Fat people eat too much don’t they? Or is it that their bodies don’t burn energy as fast as those of slim people? Are they less able to convert it into heat? Did nature mean them to be bigger?
In other words, are you overweight because you eat too much, or because you have a slower body metabolism that makes you fat?
The study of obesity has been riddled with difficulties, and despite reams of learned papers, these questions have remained unanswered among scientists as well as the public.
Now a group of babies has helped researchers to provide the first really clear-cut answers. Doctors at the Medical Research Council’s Dunn Nutrition Unit in Cambridge, using new techniques for measuring human energy intake and expenditure in an ultra-precise way, have shown that early in infancy babies who are later destined to become fat eat about the same as babies who grow to an average size.
This lets the mothers of many fat babies off one guilt inducing hook: that of being accused of over-feeding their offspring.
Fat Babies Expend Less Energy
The study, which followed the babies during their first year of life, showed that those babies which put on more weight expended less energy than those whose weight stayed normal, even though they were all eating the same.
But the study also discovered that at three months, while the babies were still the same size and their fat or thin propensities had not yet been expressed, both groups burned exactly the same amounts of energy while they were asleep.
This suggests that it was not different “resting” metabolisms that were the reason for the differences in weight that emerged but different levels of energy expended when the babies were active: the ones who would become fat were less lively when awake, and therefore burning off fewer calories, than the “thin” group.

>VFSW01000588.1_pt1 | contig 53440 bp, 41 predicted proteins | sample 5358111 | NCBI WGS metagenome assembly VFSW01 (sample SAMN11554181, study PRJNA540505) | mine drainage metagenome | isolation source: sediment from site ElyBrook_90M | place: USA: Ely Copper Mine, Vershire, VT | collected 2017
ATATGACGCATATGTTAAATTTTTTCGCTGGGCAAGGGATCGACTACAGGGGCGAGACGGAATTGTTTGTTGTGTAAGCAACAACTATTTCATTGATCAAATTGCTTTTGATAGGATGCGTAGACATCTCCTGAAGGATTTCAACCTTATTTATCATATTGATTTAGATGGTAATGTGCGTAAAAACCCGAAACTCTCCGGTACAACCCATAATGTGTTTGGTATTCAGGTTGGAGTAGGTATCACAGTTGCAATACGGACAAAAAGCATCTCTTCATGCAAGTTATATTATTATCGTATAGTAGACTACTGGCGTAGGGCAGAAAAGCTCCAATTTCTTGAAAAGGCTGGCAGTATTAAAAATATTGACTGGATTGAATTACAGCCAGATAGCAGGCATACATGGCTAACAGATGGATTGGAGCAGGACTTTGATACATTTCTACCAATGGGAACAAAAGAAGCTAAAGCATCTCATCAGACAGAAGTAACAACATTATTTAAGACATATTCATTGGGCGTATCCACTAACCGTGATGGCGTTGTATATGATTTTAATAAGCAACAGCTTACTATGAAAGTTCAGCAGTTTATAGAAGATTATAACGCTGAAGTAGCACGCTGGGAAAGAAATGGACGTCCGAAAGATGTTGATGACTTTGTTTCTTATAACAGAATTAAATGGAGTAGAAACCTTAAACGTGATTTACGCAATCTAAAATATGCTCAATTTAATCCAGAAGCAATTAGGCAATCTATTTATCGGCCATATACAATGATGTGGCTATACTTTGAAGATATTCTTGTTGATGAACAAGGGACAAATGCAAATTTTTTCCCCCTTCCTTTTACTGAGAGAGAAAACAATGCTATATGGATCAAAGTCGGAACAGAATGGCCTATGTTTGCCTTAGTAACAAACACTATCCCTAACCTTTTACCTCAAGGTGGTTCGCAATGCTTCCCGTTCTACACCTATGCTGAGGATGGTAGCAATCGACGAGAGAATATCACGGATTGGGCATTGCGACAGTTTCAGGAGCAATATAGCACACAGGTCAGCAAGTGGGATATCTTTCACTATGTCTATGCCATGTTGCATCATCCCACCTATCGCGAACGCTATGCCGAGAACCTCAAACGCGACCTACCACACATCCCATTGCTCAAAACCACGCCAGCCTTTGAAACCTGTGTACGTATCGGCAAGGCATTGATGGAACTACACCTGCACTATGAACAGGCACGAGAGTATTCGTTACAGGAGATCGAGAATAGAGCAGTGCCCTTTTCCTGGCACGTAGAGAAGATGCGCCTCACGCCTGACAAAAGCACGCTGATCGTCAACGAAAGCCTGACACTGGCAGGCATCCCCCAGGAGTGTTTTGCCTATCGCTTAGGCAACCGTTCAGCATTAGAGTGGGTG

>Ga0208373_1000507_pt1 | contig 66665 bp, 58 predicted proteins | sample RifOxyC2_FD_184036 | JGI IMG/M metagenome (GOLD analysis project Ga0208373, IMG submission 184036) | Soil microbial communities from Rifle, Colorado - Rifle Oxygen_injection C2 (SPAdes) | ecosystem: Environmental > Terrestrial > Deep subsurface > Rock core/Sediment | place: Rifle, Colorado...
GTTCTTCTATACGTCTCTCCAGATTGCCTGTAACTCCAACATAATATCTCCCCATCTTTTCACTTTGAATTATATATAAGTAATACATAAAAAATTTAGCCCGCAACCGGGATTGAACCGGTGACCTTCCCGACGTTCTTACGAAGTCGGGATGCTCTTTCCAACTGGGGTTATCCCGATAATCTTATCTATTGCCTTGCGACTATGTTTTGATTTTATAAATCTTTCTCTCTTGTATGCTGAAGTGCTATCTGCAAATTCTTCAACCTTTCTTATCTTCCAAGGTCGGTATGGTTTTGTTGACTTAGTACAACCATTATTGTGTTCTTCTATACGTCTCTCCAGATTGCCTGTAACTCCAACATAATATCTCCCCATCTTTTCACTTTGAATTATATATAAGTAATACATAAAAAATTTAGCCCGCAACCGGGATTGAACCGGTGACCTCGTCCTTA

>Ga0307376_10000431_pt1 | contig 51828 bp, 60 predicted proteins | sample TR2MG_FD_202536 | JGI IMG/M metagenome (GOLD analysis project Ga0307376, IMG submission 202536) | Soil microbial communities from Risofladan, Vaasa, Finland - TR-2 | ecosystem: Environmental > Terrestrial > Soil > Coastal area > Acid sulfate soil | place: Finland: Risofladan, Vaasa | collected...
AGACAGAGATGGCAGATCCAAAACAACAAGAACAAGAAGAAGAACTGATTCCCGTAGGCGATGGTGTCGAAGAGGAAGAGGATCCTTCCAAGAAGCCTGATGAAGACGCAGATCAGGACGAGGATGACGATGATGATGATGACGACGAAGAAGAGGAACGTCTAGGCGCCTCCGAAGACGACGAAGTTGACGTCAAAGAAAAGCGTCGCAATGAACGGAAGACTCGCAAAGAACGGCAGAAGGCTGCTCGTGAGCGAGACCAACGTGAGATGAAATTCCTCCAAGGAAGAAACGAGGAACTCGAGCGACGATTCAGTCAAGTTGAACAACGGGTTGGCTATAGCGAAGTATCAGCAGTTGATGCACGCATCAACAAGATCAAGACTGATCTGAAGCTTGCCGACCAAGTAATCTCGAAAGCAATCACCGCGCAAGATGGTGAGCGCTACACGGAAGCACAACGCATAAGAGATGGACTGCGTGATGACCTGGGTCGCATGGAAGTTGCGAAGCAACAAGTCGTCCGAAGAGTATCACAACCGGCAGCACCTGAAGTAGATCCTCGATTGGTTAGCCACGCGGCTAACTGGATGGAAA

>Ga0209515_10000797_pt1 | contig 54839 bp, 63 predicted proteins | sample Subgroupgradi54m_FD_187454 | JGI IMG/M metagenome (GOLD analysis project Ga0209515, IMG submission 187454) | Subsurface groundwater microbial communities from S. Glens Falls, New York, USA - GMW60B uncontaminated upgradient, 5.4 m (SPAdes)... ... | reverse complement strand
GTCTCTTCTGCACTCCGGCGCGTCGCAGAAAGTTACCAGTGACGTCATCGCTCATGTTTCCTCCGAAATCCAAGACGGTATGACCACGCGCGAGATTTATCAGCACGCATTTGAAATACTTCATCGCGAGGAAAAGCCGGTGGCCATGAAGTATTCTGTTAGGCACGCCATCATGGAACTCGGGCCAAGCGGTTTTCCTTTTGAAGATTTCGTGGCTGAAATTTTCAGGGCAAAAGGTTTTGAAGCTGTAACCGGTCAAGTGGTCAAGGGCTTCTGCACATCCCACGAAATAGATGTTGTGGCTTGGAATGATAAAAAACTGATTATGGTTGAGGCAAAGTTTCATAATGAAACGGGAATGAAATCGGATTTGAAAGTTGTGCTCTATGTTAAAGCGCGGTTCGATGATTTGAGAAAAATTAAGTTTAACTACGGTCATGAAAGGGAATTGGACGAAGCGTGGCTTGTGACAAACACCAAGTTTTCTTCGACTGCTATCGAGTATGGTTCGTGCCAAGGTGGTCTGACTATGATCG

Is Obesity Inherited?
The finding that the eventual chubbiness of the “fat” babies was not due to their eating any more than usual has sparked worldwide interest.
The researchers found similar lower rates of energy expenditure among family members, in agreement with previous studies showing that a tendency to become obese is inherited.
Controversy continues, however, over whether the study results mean nature or nurture is responsible for obesity. In America, the findings by Lucas, a consultant pediatrician, and his coworker, Dr. Susan Roberts, have been seized upon as vindication for the theory that the tendency to obesity is innate – that is, that some people are born to be fat.
The reason why some people seem to put on weight with unfair ease is that once gluttony in adult life exceeds a certain level, the body changes in ways that allow it to absorb more readily a higher level of food consumption.
The average adult has about 25 billion fat cells distributed in clusters around the body. When calorie intake exceeds expenditure, the cells can swell to almost three times their normal size. But beyond a certain point, they begin to multiply, up to a maximum of about five times normal. And the process has never been known to reverse.
Rather like a former alcoholic who cannot risk a drink, former fatties really do have to be much more careful of what they eat.